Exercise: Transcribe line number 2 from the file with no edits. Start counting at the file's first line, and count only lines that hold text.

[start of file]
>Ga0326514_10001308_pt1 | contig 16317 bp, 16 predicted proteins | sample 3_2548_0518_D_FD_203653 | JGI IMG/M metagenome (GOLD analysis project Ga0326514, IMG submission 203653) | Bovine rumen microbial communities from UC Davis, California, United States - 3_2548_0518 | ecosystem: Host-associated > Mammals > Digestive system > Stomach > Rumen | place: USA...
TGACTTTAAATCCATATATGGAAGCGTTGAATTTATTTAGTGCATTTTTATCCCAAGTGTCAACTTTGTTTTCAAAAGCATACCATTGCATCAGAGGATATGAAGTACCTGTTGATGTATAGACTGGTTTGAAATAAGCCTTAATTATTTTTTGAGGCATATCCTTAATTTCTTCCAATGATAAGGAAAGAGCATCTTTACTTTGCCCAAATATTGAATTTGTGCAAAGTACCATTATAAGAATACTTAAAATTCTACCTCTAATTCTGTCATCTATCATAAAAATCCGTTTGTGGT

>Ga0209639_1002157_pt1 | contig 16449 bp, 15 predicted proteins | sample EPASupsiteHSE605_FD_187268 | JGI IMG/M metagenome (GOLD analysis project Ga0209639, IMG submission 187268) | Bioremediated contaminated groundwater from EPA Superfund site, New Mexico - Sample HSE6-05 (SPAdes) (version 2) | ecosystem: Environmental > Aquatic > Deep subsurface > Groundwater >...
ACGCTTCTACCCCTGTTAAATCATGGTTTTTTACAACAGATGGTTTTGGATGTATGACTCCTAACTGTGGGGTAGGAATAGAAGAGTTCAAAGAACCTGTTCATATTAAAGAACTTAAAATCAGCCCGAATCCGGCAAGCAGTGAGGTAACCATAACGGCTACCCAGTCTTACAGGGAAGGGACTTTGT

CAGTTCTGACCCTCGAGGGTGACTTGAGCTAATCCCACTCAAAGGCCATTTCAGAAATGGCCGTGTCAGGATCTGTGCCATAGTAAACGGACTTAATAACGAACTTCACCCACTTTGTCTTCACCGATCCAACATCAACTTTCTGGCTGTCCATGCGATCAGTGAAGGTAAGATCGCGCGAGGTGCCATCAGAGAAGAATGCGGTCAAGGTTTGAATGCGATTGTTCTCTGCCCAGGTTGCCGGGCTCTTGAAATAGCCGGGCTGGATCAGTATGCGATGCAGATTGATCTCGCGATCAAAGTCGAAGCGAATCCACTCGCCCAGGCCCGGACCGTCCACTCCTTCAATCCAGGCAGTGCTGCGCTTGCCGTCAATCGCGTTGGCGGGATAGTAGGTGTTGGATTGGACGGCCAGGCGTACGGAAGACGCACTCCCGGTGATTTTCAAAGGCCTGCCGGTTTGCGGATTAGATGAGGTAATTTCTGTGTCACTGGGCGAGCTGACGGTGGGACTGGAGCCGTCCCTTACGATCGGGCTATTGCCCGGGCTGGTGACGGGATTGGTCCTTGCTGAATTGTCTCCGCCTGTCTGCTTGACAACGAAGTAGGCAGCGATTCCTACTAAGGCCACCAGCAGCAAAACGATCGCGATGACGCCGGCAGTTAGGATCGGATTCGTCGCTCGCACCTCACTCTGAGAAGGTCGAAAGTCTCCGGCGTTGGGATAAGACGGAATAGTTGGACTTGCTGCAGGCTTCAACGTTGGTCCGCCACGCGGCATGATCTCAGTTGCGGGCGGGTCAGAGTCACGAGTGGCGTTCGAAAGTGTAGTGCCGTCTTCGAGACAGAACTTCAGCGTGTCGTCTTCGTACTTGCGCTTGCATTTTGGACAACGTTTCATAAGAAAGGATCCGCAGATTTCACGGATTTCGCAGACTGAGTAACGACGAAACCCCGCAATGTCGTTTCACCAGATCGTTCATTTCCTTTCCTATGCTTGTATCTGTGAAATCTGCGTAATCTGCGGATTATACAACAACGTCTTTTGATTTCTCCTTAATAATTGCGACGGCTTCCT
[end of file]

TGACTTTAAATCCATATATGGAAGCGTTGAATTTATTTAGTGCATTTTTATCCCAAGTGTCAACTTTGTTTTCAAAAGCATACCATTGCATCAGAGGATATGAAGTACCTGTTGATGTATAGACTGGTTTGAAATAAGCCTTAATTATTTTTTGAGGCATATCCTTAATTTCTTCCAATGATAAGGAAAGAGCATCTTTACTTTGCCCAAATATTGAATTTGTGCAAAGTACCATTATAAGAATACTTAAAATTCTACCTCTAATTCTGTCATCTATCATAAAAATCCGTTTGTGGT